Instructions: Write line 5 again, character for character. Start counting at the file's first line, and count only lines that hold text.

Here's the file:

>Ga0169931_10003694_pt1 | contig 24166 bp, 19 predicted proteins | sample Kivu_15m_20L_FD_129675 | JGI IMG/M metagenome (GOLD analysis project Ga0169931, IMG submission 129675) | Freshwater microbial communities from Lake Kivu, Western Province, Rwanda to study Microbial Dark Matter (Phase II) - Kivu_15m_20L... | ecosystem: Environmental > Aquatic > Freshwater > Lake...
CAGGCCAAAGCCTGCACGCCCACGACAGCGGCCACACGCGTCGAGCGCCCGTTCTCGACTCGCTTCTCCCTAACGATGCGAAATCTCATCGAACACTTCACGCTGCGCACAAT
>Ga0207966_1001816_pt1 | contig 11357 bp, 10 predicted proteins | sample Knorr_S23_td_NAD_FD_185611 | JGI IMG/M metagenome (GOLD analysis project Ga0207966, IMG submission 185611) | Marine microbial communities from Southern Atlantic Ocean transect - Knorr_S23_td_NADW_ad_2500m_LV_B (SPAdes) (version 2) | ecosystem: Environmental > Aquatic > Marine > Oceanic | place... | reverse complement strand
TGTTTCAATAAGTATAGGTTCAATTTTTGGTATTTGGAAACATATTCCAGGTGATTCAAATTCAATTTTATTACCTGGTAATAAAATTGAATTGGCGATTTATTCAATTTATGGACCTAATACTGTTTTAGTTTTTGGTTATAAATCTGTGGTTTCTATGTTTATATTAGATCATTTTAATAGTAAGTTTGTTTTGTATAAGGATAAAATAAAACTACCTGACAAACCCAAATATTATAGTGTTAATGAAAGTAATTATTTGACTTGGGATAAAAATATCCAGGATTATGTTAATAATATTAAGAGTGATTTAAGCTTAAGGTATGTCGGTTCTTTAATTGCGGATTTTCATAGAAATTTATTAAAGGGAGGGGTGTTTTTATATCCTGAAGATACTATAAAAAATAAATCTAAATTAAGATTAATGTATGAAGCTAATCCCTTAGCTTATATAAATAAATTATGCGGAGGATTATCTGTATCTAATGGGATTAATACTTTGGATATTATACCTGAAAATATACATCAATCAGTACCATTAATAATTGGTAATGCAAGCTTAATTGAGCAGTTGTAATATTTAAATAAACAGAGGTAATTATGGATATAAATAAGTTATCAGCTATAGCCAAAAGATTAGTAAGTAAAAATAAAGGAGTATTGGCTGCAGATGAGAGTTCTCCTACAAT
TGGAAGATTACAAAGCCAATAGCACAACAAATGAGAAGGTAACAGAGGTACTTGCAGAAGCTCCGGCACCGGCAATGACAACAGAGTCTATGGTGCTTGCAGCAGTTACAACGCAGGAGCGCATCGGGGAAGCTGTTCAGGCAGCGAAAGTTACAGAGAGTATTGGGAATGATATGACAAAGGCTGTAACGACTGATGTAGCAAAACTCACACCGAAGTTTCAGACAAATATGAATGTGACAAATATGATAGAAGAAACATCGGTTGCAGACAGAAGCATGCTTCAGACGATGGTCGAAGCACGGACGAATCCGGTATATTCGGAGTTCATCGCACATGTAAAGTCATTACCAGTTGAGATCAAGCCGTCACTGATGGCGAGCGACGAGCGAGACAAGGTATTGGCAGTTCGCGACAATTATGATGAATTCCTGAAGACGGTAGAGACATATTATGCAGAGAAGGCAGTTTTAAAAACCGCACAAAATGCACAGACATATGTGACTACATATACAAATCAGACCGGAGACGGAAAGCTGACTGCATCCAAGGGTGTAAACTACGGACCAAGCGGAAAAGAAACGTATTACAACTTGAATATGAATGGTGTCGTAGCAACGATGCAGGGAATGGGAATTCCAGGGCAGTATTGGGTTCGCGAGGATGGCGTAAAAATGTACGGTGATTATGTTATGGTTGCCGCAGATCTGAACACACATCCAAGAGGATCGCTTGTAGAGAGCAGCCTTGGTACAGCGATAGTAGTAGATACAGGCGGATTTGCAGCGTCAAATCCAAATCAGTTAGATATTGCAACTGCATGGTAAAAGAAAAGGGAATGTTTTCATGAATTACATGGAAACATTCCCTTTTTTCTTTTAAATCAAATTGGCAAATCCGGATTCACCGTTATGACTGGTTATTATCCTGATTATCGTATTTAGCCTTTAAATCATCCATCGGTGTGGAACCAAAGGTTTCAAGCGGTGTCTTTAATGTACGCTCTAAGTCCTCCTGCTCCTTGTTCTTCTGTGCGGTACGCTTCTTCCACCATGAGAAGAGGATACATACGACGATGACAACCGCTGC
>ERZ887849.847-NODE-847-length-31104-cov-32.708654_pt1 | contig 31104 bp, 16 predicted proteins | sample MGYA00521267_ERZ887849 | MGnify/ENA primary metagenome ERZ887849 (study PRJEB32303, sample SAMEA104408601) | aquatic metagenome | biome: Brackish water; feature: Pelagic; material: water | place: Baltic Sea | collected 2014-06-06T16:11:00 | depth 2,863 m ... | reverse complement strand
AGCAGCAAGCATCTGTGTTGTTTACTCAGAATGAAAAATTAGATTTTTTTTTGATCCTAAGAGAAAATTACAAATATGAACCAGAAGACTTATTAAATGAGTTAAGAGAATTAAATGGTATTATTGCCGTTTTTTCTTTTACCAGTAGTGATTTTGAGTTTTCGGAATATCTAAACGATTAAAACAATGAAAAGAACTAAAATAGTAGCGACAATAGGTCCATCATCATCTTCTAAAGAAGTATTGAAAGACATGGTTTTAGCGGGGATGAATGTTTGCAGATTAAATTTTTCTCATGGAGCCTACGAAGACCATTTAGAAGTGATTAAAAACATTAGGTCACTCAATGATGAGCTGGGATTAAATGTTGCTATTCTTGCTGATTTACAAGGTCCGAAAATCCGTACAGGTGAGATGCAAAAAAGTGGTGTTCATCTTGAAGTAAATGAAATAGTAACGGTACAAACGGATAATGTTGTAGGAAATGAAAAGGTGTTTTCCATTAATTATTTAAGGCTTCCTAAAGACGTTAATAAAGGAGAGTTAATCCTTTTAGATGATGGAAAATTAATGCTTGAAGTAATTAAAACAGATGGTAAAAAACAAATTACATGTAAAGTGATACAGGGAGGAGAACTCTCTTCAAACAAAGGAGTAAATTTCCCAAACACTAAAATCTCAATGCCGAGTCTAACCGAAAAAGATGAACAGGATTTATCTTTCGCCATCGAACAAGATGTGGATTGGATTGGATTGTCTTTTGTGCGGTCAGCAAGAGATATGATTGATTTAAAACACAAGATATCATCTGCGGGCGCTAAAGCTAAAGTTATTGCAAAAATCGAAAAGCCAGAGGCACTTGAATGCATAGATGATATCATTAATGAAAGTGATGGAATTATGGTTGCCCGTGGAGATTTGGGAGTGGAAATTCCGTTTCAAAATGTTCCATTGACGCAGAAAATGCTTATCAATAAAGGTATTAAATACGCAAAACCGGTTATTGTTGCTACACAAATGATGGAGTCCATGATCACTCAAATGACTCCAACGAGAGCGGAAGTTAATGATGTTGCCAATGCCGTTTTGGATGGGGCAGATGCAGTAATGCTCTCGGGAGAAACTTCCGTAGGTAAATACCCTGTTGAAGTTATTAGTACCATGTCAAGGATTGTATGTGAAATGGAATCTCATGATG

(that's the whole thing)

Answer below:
TGGAAGATTACAAAGCCAATAGCACAACAAATGAGAAGGTAACAGAGGTACTTGCAGAAGCTCCGGCACCGGCAATGACAACAGAGTCTATGGTGCTTGCAGCAGTTACAACGCAGGAGCGCATCGGGGAAGCTGTTCAGGCAGCGAAAGTTACAGAGAGTATTGGGAATGATATGACAAAGGCTGTAACGACTGATGTAGCAAAACTCACACCGAAGTTTCAGACAAATATGAATGTGACAAATATGATAGAAGAAACATCGGTTGCAGACAGAAGCATGCTTCAGACGATGGTCGAAGCACGGACGAATCCGGTATATTCGGAGTTCATCGCACATGTAAAGTCATTACCAGTTGAGATCAAGCCGTCACTGATGGCGAGCGACGAGCGAGACAAGGTATTGGCAGTTCGCGACAATTATGATGAATTCCTGAAGACGGTAGAGACATATTATGCAGAGAAGGCAGTTTTAAAAACCGCACAAAATGCACAGACATATGTGACTACATATACAAATCAGACCGGAGACGGAAAGCTGACTGCATCCAAGGGTGTAAACTACGGACCAAGCGGAAAAGAAACGTATTACAACTTGAATATGAATGGTGTCGTAGCAACGATGCAGGGAATGGGAATTCCAGGGCAGTATTGGGTTCGCGAGGATGGCGTAAAAATGTACGGTGATTATGTTATGGTTGCCGCAGATCTGAACACACATCCAAGAGGATCGCTTGTAGAGAGCAGCCTTGGTACAGCGATAGTAGTAGATACAGGCGGATTTGCAGCGTCAAATCCAAATCAGTTAGATATTGCAACTGCATGGTAAAAGAAAAGGGAATGTTTTCATGAATTACATGGAAACATTCCCTTTTTTCTTTTAAATCAAATTGGCAAATCCGGATTCACCGTTATGACTGGTTATTATCCTGATTATCGTATTTAGCCTTTAAATCATCCATCGGTGTGGAACCAAAGGTTTCAAGCGGTGTCTTTAATGTACGCTCTAAGTCCTCCTGCTCCTTGTTCTTCTGTGCGGTACGCTTCTTCCACCATGAGAAGAGGATACATACGACGATGACAACCGCTGC